In addition to those two priorities, the next NHRA could also address high out-of-pocket charges which make access to medical specialists difficult for many. The public alternative – public hospital outpatient clinics – often involves very long waits. An increased Commonwealth share of growth – again perhaps 75% – could encourage states to expand provision here. The new NHRA might also increase investments in new workforce models and increase training placements to ensure a fit-for-purpose health workforce supply into the future. Again, the next NHRA might provide for the Commonwealth to meet 100% of the cost of increases in clinical placements, and training in public hospitals.

As with any Commonwealth-state agreement, there are many technical details to be negotiated. As is appropriate, the Prime Minister, Premiers, and Chief Ministers, signed off on the big picture: the Commonwealth share of public hospital funding will increase to 45% by 2035, from its current base in the low 40s.  The immediate question is 45% of what? Is it 45% of all public hospital funding, or 45% of government funding? This seems to be the issue that has derailed progress on broader reform. There is an agreed intermediate target of 42.5% ‘before 2030’, but this leaves the details of the predicted share in each year still to be determined, leading to unproductive fiscal squabbles and stymieing reform.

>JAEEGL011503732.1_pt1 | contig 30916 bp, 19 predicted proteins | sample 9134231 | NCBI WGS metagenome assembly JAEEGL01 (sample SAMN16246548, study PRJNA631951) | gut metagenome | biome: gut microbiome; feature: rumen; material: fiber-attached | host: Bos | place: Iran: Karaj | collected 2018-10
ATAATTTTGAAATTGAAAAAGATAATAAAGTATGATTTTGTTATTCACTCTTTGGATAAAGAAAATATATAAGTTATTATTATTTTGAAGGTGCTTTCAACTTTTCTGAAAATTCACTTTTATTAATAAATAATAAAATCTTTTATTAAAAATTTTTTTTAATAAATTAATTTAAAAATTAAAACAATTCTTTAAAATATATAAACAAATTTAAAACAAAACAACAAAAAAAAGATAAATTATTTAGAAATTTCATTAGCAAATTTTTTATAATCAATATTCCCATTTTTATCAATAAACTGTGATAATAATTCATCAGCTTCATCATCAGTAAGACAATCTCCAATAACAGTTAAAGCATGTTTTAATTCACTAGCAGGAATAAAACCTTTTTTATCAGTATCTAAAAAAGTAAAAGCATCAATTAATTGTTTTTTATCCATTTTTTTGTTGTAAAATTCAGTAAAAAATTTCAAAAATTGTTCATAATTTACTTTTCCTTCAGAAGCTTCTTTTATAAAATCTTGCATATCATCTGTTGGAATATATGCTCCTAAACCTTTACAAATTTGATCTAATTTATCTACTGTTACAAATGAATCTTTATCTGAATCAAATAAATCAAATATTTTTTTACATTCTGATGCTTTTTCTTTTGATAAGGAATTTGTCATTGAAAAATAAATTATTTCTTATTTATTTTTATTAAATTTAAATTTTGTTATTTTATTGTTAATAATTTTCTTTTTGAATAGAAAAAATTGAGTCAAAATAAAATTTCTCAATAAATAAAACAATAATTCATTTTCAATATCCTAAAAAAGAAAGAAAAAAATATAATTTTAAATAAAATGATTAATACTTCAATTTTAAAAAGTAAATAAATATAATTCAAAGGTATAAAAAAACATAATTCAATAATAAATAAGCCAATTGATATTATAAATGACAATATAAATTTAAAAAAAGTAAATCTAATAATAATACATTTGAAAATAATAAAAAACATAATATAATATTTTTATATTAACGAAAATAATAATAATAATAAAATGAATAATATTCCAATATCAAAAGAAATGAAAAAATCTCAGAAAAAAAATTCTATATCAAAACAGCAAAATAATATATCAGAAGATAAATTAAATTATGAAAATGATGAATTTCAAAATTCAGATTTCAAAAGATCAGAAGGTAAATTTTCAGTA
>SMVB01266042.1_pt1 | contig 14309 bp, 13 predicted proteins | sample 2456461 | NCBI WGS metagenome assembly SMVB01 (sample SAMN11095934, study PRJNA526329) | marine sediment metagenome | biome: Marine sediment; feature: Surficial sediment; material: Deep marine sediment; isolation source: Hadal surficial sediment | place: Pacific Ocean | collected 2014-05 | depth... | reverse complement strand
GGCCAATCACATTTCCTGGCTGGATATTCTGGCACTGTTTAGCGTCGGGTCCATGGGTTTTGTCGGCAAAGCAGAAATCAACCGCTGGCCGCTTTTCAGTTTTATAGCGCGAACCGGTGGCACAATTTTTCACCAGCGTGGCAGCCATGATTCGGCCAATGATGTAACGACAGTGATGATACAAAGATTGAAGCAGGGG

The new NHRA should be explicitly about reform as the midterm review suggested. It potentially could usher in a new era of Commonwealth-state cooperation in healthcare. The Commonwealth has made a down-payment and committed a substantial increase in its funding over the next decade which will help address existing problems in the health system.

Contrary to the current lackadaisical approach, there is some urgency to identify what the spending priorities should be. The new agreement starts in 15 months, and there is a federal election between now and then. Health ministers should immediately start a national conversation about what the key gaps in care are, and where new investments need to be made, and hopefully, what the public should expect in terms of outcomes for this new investment.

Share and Enjoy !

Subscribe to John Menadue's Newsletter
Subscribe to John Menadue's Newsletter


Thank you for subscribing!